Friday, December 11, 2009

The insignificance one's travel conquests


In the august company of a meritorious family in the UK I was overwhelmed by the ‘grandness’ of the holiday that they recently returned from. The hostess while ensuring an incessant supply of caviar and champagne regaled the guests throughout the evening with her travels on the finest cruises and the number of countries the family visited this year.

The sceptic that I am at times – I subtly asked whom were they visiting? She said no one.

Just as I return from a fantastic break after visiting Arvid, a very very dear friend in Norway, I muse – are holidays about destinations or people?

Are holidays about the money spent on them – to regale the lesser mortals at parties where guests are obliged to hear the travel conquests of their filthy rich hosts or are they about the people whom one visits.

I wouldn’t say that I have seen every nook and corner of the world but have travelled sufficiently far and wide to reflect with a degree of confidence that every destination in the world is just marginally different from the other. Globalisation has ensured that all high streets are just the same. Same brands, same shops, almost the same prices. Architecture and collection of museums and places to visit varies only to the extent as it varies if one is travelling from London to Liverpool via Cotswolds.

Same buildings, the same sort of places of interest and every city would have some sort of an insignificantly similar attraction.

I strongly believe that it’s only the people who matter in this equation.

Oslo (my recent holiday city) was just another destination. But what moved me was the hospitality that was extended to me. The opportunity to be a part of my host’s family, to be invited to his home where his respected parents re-scheduled their programs just so that I could be part of the family Christmas dinner, a special afternoon in his farm house, the time he spared amidst his new job to take me sightseeing and above all the evening in his beautiful new home, with a log fire, where he invited two of his best childhood friends too - made me feel on top of the world.

Destinations play a small role – the genuine friendships, relationships and the company that you are in, is all that matters.

4 comments:

  1. Its the love and attachment that matters the most.

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  2. Your observations are interesting, and coming from a person as well travelled as you it is quite thought- provoking too.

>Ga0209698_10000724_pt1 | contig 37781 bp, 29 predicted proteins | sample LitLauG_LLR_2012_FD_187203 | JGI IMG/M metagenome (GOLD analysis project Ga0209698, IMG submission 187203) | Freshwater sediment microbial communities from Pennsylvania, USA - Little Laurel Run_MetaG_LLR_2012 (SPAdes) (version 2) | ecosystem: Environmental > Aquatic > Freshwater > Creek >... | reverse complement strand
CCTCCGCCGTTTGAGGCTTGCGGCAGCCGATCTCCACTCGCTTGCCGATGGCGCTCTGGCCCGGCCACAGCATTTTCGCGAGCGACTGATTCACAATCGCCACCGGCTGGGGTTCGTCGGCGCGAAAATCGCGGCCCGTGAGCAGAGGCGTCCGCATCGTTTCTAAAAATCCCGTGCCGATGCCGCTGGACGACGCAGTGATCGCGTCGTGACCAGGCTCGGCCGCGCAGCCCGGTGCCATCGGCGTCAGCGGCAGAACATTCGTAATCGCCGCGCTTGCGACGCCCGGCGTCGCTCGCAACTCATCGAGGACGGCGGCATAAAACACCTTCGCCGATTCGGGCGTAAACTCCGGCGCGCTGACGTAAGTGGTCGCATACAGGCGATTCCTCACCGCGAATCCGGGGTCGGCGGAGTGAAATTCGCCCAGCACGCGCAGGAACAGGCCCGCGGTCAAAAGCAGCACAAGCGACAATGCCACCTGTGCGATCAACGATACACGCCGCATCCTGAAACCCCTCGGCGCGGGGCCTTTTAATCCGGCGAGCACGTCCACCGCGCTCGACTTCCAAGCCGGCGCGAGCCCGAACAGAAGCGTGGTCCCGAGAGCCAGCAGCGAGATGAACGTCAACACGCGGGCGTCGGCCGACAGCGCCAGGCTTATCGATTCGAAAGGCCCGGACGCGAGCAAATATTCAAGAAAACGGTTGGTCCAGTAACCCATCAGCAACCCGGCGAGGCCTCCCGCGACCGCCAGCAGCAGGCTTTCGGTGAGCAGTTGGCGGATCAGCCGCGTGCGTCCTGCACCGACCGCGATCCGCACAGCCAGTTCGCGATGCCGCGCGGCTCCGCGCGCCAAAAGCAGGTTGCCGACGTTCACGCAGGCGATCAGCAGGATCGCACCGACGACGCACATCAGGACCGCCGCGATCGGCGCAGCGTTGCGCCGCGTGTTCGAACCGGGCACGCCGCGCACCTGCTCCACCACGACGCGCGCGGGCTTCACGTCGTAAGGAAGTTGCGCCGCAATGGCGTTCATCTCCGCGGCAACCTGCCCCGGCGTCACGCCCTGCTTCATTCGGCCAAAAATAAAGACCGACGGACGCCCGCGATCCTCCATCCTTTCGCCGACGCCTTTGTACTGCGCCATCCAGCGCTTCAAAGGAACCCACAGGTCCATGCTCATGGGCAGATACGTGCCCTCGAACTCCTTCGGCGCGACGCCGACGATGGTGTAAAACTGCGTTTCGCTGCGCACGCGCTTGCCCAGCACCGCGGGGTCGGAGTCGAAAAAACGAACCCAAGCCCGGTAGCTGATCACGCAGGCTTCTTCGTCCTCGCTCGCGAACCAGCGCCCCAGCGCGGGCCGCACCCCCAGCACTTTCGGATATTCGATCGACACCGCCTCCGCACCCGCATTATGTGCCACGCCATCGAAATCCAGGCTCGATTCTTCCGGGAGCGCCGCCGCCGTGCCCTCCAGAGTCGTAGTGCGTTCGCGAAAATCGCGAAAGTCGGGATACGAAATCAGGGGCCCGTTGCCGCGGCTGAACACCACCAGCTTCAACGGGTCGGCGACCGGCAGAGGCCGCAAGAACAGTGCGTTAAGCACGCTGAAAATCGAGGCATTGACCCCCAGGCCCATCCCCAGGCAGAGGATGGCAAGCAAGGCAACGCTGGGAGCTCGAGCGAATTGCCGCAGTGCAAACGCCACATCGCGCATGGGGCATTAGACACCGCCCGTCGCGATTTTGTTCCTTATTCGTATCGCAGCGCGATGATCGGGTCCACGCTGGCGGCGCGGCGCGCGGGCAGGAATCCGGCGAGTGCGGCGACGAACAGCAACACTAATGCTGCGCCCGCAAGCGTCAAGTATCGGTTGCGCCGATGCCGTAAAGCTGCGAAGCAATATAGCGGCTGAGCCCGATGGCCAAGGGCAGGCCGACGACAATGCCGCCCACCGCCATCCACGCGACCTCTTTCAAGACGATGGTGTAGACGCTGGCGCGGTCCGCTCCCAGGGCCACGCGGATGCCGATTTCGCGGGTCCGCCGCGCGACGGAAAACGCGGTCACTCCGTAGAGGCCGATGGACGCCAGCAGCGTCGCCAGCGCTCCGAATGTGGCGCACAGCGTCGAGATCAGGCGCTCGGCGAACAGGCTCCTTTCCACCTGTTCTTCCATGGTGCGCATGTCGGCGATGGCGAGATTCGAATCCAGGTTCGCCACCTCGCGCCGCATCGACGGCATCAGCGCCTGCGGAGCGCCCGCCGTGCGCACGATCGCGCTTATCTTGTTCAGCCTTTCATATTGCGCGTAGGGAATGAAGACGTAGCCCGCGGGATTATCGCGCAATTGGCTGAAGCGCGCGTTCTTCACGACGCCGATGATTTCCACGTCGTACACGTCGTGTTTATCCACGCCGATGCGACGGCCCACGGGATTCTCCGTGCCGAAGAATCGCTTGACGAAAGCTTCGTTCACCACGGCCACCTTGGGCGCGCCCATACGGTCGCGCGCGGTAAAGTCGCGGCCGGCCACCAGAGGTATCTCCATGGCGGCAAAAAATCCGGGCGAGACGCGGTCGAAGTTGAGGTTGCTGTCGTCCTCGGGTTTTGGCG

I must add that they sound like the observations of a lonely traveller. What if you are with the people you love and surrounded by those who matter the most to you? I would think it is worth going to a new destination if there is someone you can enjoy the time with, and share your experiences too.
    Yes, meeting new people and being showered by their love would be even better; but going to new destination is not entirely meaningless. Especially if it is to places you enjoy.
    From my perspective - Going to Madras to meet someone special would be great, but it would not be the same as going to switzerland with somenone you love. Not a chance. So in that sense destinations do matter.Theres a lot to write home about - provided there is someone to share the experience with.

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  3. By writing this piece you have touched upon a very sensitive issue, and a mindset that is ubiquitous, and not limited to any geographical boundary.
    I think it is the price that we are paying by thinking globalisation, reaching out across seven seas, amassing great monetary wealth,and in turn forgetting the true human nature, forgetting the very basics...

    It has become a fad to talk about annual (sometimes even monthly) escapades to exotic locations, and not feeling ashamed realising that we havent reached across the street to meet our friends / neighbours in years.

    I totally concur with your views brother, and let me put it this way me being a sailor and having visited every corner of the world - I always enjoyed visiting those places where the people were lively, had warmth in their hearts. Many of the third world nations were such, no fancy stores but great people, on the other hand big places, but every one trapped in the grind..
    Holidays are more about connecting with hearts than talkin aloud about abstract inanimate materialistic cities

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  4. Whenever i see the post like your's i feel that there are still helpful people who share information for the help of others, it must be helpful for other's. thanx and good job.

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Your comment isimmensely appreciated and will be published for a discussion - soonest. Thanks. manu